The North Carolina contingent, participating in the American Medical Association’s 2024 National Advocacy Conference, delivered an urgent call for action to the offices of each North Carolina US Senate and US House representative on numerous health policy issues.  Making the trip to Washington were NCMS President Dr. Eileen Raynor, NCMS Board of Directors member Dr. Karen Smith, NCMS AMA Delegation member Dr. Mary Ann Contogiannis, and NCMS Vice President, External Affairs Alan Skipper.

The event held from February 12-14 showcased speeches by national experts and congressional member, including a keynote address from former NC DHHS Secretary, Mandy Cohen, MD, who currently serves as the Director of the CDC.  In 2022, the AMA honored Dr. Cohen the Award for Outstanding Government Service, acknowledging her exceptional leadership during the COVID-19 pandemic and her efforts to address the coverage gap in North Carolina through Medicaid expansion.

The NCMS team greets Dr. Mandy Cohen, accompanied by

Dr. Sandra Fryhofer, AMA Board of Trustees member

The highlight of the conference was going to Capitol Hill, where we met with all 16 of our House and Senate offices. The primary message emphasized a pressing appeal for Congress to reverse the 3.37% Medicare physician payment cut implemented on January 1.  The “ask” was for support of H.R. 6683, the Preserving Seniors’ Access to Physicians Act, introduced by Rep. Dr. Greg Murphy (NC-3). The proposed legislation aims to nullify the entire 3.37 percent physician payment cut.

Another vital Medicare-related bill discussed, which has remained a congressional priority over the past year, is H.R. 2474, the Strengthening Medicare for Patients and Providers Act. This bill seeks to include physicians among the providers under Medicare eligible for automatic payment adjustment to account for inflation. Physicians are currently excluded from this annual payment adjustment and have experienced a net 26 percent payment reduction from 2001 to 2023 due to inflation.

A third Medicare payment bill H.R. 6371, the Provider Reimbursement Stability Act, was also addressed.  This proposed legislation aims to raise the threshold that would initiate the budget neutrality requirement from $20 million to $53 million, ensuring that budget neutrality adjustments are based on the actual utilization.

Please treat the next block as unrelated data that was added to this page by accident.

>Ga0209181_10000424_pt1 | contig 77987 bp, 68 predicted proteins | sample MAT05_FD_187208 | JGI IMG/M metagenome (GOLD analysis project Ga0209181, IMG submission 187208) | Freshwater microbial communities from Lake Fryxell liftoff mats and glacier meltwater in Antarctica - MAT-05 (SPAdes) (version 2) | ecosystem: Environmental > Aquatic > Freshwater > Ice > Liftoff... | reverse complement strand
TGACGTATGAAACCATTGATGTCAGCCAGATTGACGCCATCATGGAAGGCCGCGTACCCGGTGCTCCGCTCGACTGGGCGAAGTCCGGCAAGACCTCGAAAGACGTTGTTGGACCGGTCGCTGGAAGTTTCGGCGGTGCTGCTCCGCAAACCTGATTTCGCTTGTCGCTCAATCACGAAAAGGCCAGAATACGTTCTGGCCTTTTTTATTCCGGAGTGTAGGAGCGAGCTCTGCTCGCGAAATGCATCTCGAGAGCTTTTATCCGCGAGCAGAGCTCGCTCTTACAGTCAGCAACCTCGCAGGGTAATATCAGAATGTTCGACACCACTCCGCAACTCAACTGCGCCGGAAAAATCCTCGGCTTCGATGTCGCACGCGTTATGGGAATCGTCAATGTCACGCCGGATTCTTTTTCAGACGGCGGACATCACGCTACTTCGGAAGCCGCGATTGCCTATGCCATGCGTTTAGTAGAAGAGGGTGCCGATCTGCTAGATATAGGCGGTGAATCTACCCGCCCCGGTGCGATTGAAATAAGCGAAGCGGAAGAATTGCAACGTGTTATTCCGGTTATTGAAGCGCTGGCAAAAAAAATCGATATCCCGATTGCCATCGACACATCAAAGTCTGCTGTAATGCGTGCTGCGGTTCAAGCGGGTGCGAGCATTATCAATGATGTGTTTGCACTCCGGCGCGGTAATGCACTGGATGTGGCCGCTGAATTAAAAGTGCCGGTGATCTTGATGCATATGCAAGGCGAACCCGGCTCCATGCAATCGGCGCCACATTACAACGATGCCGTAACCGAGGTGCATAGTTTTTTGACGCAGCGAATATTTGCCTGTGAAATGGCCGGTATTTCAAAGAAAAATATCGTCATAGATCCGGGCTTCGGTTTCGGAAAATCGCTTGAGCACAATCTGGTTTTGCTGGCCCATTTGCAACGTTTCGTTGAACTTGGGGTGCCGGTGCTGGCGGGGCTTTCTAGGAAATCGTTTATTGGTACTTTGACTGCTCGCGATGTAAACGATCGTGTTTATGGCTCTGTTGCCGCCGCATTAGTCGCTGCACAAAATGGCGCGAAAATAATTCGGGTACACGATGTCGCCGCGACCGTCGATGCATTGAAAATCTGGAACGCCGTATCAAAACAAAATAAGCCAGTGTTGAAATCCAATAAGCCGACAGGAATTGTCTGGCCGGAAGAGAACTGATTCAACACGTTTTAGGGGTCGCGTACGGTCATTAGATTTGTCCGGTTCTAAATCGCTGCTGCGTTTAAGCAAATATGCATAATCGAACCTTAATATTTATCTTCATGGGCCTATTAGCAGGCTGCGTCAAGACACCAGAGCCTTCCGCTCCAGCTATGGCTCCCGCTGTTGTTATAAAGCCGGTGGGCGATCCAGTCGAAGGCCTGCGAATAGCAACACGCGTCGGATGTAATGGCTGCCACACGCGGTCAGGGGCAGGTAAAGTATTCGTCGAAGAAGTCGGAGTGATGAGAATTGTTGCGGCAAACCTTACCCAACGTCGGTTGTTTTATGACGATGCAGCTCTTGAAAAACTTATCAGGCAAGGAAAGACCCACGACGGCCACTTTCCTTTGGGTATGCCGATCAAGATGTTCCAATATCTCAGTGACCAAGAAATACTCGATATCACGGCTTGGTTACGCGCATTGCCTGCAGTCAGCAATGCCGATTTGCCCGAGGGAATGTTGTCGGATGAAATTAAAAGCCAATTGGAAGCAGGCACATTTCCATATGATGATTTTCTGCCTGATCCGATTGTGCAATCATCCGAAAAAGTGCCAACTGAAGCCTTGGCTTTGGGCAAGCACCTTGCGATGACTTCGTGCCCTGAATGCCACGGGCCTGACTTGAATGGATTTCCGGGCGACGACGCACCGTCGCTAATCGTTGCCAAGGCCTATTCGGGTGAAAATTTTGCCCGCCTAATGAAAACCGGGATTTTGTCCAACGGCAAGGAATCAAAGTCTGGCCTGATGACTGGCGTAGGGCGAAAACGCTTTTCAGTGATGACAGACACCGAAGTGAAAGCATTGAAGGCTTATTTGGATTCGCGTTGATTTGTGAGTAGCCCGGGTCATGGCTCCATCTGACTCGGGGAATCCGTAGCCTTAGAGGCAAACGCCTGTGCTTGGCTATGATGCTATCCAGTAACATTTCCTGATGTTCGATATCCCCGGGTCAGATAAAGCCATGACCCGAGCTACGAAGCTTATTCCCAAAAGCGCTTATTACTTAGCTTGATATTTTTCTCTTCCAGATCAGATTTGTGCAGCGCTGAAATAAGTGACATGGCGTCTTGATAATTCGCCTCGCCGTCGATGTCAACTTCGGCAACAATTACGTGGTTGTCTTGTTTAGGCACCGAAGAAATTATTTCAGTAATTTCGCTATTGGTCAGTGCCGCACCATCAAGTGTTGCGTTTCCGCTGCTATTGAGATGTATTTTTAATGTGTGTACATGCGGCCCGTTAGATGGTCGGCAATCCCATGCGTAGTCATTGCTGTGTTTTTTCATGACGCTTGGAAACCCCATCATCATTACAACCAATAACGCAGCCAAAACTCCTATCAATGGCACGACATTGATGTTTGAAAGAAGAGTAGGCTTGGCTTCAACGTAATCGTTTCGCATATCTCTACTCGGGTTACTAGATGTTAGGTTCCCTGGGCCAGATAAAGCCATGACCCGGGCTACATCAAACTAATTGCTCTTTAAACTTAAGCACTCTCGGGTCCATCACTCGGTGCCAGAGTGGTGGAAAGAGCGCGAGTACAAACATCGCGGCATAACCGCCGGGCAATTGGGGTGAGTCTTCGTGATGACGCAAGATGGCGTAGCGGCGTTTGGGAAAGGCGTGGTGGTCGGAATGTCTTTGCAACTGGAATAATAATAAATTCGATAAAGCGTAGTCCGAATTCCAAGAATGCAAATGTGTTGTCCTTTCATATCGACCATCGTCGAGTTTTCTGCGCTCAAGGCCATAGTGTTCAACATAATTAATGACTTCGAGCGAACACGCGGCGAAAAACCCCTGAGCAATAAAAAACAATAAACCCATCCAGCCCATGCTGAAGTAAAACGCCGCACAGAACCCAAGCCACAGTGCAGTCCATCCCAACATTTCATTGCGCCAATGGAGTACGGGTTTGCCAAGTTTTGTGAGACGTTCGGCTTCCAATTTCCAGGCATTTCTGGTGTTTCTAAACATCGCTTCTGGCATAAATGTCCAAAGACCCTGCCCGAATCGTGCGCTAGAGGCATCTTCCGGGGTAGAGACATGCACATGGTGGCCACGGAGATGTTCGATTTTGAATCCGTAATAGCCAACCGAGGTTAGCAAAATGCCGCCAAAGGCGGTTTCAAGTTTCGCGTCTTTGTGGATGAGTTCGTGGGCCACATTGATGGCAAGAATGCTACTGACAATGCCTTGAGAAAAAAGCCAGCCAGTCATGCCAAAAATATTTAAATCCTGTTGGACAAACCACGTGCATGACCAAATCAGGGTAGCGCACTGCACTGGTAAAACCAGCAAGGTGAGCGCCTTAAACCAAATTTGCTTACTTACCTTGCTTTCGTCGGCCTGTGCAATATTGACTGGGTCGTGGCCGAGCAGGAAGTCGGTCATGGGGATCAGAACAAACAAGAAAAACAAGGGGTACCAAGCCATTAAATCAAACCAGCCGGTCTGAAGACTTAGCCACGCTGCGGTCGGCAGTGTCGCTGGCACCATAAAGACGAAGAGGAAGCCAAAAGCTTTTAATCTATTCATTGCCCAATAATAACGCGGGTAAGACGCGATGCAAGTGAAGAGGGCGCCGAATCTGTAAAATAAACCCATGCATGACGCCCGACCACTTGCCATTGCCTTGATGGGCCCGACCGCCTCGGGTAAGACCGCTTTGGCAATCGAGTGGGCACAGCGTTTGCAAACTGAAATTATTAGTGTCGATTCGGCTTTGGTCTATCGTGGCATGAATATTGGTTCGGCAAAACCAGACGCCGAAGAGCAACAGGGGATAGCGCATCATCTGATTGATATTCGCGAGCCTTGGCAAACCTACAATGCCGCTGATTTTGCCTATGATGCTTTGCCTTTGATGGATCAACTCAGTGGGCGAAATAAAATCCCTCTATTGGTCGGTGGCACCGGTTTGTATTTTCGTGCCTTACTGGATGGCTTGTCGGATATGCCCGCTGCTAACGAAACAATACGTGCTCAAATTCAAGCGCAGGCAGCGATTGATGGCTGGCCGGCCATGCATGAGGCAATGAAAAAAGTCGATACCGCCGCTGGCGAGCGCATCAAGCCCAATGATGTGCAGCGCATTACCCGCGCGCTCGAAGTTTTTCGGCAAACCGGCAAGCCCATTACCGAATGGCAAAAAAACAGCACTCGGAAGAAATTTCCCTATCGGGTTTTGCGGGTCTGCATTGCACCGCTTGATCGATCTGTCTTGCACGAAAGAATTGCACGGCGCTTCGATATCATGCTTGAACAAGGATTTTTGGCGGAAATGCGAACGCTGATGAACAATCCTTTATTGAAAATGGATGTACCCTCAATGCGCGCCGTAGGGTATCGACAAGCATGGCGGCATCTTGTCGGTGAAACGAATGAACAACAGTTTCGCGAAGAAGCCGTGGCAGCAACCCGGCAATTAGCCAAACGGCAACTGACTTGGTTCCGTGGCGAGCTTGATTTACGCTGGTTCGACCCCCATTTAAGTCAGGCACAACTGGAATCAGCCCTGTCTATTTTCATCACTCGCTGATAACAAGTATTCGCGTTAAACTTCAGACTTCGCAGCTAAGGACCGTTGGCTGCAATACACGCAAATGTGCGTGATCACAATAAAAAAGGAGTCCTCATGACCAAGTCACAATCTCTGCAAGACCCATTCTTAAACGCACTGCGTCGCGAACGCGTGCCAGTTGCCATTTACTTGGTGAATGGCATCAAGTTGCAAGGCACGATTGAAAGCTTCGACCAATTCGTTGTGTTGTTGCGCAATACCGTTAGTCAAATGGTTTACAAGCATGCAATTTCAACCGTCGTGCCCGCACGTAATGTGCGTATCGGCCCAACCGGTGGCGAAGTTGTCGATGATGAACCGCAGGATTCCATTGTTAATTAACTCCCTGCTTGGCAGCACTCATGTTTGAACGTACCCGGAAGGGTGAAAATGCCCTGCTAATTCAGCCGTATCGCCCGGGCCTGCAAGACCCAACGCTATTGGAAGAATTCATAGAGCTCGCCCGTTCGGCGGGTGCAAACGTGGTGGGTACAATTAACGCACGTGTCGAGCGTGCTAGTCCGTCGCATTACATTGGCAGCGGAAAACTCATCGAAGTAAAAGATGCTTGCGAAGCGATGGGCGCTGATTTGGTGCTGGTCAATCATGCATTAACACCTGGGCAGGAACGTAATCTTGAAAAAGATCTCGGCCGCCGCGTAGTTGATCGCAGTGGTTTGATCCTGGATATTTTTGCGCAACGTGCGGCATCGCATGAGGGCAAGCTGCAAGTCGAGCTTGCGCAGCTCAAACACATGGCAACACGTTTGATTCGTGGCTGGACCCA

Addressing the escalating challenge of a growing physician workforce shortage, discussions with House and Senate members, along with their staff, underscored the need for backing pending legislation aimed at expanding residency slots. Specifically, support was sought  for H.R. 2389 / S. 1302, known as the Resident Physician Shortage Reduction Act. These bills propose an increase in the number of residency positions eligible for graduate medical education payments under Medicare for qualifying hospitals, including those in rural areas and health professional shortage areas. The proposed expansion entails an in crease of 2,000 positions per fiscal year from FY2025-FY2031.

Additionally, emphasis was placed on garnering support for H.R. 4942 / S. 665, the Conrad State 30 and Physician Access Reauthorization Act, as a means to alleviate the growing physician workforce shortage. Primarily, this legislation seeks to eliminate the requirement that foreign medical graduates who come to the U.S. for residency/fellowship training must return to their country of citizenship for at least two years. It also proposes a three year expansion of the Conrad State 30 program, allowing states to request J-1 visa waivers for foreign physicians to work in federally designated shortage and underserved areas. The bill further aims to  increase state allocations from 30 to 35 physicians per year and provide flexibility to expand the number of waivers in states where demand exceeds that limit.

Advocating for medical debt relief, our team also asked for support of H.R. 1202, the Resident Education Deferred Interest (REDI) Act. This bill enables borrowers in medical or dental internships or residency programs to defer loan payments until the completion of their programs.

Medical practice viability was another key point of emphasis. A recent bill introduced by Rep. Dr. Greg Murphy (NC-3), H.R. 6487, the No Fees for EFTs Act, is to eliminate unwarranted charges by insurance companies.  Support for this legislation was a major ask in every office, aiming to prohibit health plans and vendors charging physicians fees for electronic fund transfer (EFT) payment transactions.

Addressing step therapy relief remains a focal point in our legislative priorities during our congressional advocacy.  Last year, significant progress was achieved as we garnered support from our NC members of the US House of H.R. 2630, the Safe Step Act of 2023.  Our NCMS team emphasized the positive impact that relief from onerous step therapy restrictions would have on patient care.

Maternal mortality and morbidity stand as prominent concerns in North Carolina. A pertinent opportunity arose with pending legislation in the US Senate, S. 712, the Connected MOM Act, allowing our group to advocate for health policies leveraging technological advances in patient care.  This bill would provide resources to states to enhance maternal health outcomes for pregnant and postpartum women.  Some members of the North Carolina House expressed commitments to introduce a companion bill in that chamber.

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